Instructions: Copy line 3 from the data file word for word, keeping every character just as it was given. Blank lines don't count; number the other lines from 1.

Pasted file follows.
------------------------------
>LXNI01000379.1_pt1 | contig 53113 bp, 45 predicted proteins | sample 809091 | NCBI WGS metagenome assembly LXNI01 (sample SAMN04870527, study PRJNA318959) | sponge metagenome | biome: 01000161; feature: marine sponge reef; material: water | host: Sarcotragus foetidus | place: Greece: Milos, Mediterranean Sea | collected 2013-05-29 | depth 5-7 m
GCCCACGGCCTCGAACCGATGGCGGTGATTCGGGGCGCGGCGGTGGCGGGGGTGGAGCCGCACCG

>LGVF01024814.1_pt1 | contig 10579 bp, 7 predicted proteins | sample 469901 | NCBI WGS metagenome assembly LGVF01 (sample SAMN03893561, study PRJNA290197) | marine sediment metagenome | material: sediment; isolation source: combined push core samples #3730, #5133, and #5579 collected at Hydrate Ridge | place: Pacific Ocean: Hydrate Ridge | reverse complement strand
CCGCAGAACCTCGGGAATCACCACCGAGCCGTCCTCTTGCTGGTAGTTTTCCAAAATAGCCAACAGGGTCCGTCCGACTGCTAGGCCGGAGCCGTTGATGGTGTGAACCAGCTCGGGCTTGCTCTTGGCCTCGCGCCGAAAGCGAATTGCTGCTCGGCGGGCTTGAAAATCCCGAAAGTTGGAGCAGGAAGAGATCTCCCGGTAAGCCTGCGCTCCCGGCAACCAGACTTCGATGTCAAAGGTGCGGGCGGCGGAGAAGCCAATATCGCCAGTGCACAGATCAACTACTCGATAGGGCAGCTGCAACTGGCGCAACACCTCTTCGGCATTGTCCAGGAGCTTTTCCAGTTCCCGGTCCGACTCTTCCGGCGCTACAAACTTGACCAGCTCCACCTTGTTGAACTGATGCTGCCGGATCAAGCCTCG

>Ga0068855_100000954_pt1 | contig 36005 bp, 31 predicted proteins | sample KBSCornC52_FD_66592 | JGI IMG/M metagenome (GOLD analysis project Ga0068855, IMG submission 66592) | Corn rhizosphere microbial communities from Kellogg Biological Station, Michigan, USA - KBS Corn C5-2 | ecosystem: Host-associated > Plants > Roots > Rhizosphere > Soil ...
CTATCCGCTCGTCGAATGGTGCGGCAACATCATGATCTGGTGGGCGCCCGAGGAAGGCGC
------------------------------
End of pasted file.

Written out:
>LGVF01024814.1_pt1 | contig 10579 bp, 7 predicted proteins | sample 469901 | NCBI WGS metagenome assembly LGVF01 (sample SAMN03893561, study PRJNA290197) | marine sediment metagenome | material: sediment; isolation source: combined push core samples #3730, #5133, and #5579 collected at Hydrate Ridge | place: Pacific Ocean: Hydrate Ridge | reverse complement strand